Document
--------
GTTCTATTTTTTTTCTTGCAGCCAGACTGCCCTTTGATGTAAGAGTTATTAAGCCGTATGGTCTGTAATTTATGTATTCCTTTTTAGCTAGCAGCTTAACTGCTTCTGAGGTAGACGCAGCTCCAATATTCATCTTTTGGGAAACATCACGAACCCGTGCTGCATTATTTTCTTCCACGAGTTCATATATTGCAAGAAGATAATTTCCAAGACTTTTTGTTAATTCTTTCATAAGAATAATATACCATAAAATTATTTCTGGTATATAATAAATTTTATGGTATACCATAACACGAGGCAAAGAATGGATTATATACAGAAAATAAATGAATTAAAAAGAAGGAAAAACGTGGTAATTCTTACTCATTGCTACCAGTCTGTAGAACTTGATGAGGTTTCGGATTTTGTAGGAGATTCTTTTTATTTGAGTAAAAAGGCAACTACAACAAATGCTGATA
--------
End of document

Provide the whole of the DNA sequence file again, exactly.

GTTCTATTTTTTTTCTTGCAGCCAGACTGCCCTTTGATGTAAGAGTTATTAAGCCGTATGGTCTGTAATTTATGTATTCCTTTTTAGCTAGCAGCTTAACTGCTTCTGAGGTAGACGCAGCTCCAATATTCATCTTTTGGGAAACATCACGAACCCGTGCTGCATTATTTTCTTCCACGAGTTCATATATTGCAAGAAGATAATTTCCAAGACTTTTTGTTAATTCTTTCATAAGAATAATATACCATAAAATTATTTCTGGTATATAATAAATTTTATGGTATACCATAACACGAGGCAAAGAATGGATTATATACAGAAAATAAATGAATTAAAAAGAAGGAAAAACGTGGTAATTCTTACTCATTGCTACCAGTCTGTAGAACTTGATGAGGTTTCGGATTTTGTAGGAGATTCTTTTTATTTGAGTAAAAAGGCAACTACAACAAATGCTGATA